Gov. Earl Ray Tomblin waves to the crowd Wednesday, Jan. 11, 2012 prior to delivering his state of the state address at the Capitol in Charleston, W.Va. (AP Photo/Jeff Gentner)
UPDATED: The state mine safety office’s spokeswoman, Leslie Fitzwater says today:
The WVOMHS&T report [on the UBB Disaster] is in the final stages of completion, and we expect to release it by the end of February 2012.
Nearly three weeks into the legislative session, and Gov. Earl Ray Tomblin’s mine safety bill — promised in the State of the State address — has finally been introduced. The Senate version is SB 448, and I’m told the House version should come out today.
Of course, the House leadership has its own legislation, and it will be interesting to see if lawmakers and the governor insist on weakening the language in one or a combination of these bills to ensure that the coal industry is on board with the changes — or if Delegate Mike Caputo can manage to get the Legislature to focus not on compromise but on what’s best for miners’ health and safety.
A few points to consider about the governor’s legislation:
–In expanding the requirements for new miners to work as supervised apprentices, the bill increases from 90 days to 120 days the length of time “red hat” miners must work within sight and sound of an experienced miner. The state Office of Miners’ Health, Safety and Training had wanted to increase that apprentice period to 180 days.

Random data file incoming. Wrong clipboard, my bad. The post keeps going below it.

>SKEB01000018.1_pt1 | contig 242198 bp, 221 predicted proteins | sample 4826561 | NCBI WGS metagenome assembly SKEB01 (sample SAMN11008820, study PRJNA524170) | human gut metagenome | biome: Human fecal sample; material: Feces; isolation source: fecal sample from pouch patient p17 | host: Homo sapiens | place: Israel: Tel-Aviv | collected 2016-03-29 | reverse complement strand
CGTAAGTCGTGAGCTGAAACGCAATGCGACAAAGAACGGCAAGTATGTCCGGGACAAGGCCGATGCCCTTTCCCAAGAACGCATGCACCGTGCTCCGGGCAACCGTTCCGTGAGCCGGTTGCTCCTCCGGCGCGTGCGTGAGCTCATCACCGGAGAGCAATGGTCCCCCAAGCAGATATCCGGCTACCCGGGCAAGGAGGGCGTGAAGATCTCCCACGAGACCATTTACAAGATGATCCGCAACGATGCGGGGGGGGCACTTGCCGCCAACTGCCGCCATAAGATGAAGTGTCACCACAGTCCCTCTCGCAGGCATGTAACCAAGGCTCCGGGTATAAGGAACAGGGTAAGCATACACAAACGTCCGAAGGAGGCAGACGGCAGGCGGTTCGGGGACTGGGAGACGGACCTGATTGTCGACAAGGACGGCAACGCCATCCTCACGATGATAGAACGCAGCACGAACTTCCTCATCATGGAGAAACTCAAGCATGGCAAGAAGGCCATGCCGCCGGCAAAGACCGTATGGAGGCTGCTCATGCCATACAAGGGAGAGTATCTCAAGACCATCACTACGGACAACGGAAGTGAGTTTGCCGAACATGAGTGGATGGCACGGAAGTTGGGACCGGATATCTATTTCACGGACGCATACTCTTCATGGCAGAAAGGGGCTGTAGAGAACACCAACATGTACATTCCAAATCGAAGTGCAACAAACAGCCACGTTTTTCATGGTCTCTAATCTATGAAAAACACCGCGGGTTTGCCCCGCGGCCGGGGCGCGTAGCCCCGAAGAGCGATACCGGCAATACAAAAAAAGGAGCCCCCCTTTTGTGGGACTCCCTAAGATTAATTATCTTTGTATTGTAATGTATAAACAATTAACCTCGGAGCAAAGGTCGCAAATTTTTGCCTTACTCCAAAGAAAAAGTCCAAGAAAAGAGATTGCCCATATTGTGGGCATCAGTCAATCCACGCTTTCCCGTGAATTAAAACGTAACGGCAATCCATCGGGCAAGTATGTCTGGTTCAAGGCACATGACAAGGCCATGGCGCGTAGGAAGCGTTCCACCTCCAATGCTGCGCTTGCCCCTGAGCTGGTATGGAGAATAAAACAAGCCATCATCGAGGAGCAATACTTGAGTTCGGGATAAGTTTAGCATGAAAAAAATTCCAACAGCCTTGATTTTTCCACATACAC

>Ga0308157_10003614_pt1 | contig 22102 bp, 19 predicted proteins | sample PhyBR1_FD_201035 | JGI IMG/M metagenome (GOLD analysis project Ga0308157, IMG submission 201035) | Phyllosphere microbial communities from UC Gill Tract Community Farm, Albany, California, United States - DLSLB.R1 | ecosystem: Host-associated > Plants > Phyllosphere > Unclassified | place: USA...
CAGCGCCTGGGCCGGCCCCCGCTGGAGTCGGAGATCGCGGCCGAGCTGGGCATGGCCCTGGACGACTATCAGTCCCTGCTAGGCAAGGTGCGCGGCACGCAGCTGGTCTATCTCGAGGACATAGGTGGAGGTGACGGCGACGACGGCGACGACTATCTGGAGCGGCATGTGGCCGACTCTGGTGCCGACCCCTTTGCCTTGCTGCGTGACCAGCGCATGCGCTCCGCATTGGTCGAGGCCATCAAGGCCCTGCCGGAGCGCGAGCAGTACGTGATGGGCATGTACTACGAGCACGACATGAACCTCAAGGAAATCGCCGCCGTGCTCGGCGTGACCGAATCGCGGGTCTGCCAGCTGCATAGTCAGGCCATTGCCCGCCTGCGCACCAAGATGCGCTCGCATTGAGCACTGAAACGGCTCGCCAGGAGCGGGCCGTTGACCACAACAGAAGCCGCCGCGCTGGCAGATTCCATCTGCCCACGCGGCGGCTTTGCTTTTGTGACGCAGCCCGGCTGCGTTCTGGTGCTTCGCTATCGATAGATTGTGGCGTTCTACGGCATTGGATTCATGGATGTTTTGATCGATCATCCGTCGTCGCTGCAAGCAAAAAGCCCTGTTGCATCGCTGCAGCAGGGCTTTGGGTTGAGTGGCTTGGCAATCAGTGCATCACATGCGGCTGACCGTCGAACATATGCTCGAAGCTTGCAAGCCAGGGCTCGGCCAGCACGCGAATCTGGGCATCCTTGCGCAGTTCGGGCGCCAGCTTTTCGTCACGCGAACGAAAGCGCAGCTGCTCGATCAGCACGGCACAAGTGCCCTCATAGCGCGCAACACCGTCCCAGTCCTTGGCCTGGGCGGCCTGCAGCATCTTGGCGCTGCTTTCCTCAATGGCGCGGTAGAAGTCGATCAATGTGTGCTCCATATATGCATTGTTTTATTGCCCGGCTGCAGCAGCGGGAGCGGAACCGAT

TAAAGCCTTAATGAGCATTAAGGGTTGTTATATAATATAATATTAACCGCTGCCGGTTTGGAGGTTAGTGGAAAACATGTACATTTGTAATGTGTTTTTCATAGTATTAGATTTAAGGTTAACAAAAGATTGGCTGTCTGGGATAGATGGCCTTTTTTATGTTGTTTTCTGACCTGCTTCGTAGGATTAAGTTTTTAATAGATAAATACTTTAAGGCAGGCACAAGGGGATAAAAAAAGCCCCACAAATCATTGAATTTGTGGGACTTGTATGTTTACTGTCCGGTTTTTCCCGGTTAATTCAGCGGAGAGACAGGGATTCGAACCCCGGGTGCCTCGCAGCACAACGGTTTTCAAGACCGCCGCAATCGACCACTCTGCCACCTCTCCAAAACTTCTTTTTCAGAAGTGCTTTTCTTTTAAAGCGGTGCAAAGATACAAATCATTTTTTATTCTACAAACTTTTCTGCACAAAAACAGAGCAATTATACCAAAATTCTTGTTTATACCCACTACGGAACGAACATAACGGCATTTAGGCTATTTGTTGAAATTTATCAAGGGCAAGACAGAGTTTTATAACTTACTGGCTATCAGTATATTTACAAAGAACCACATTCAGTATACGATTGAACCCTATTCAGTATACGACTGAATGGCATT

— The bill does not close a loophole that allows mine operators to not report serious accidents to the mine safety office — the folks who dispatch mine rescue teams — within 15 minutes, as long as they call local 911 dispatchers within that time period. The language proposed allows calls to the state’s industrial accident hotline to come 15 minutes after that initial notification to 911.
As we’ve discussed on this blog before (see here and especially here), it’s not clear what any of these bills will actually do to deal with the root of mine safety enforcement problems: The control of the political process, and therefore captive regulatory agencies, by the coal industry.
Speaking of agencies, one last interesting thing here is that, while we’ve seen reports from special investigator Davitt McAteer, the United Mine Workers, and the federal Mine Safety and Health Administration, we have not yet seen a report on the state mine safety office’s investigation of Upper Big Branch. The last I heard, state investigators were to complete their report by the end of January, but it was not clear when it might be made public.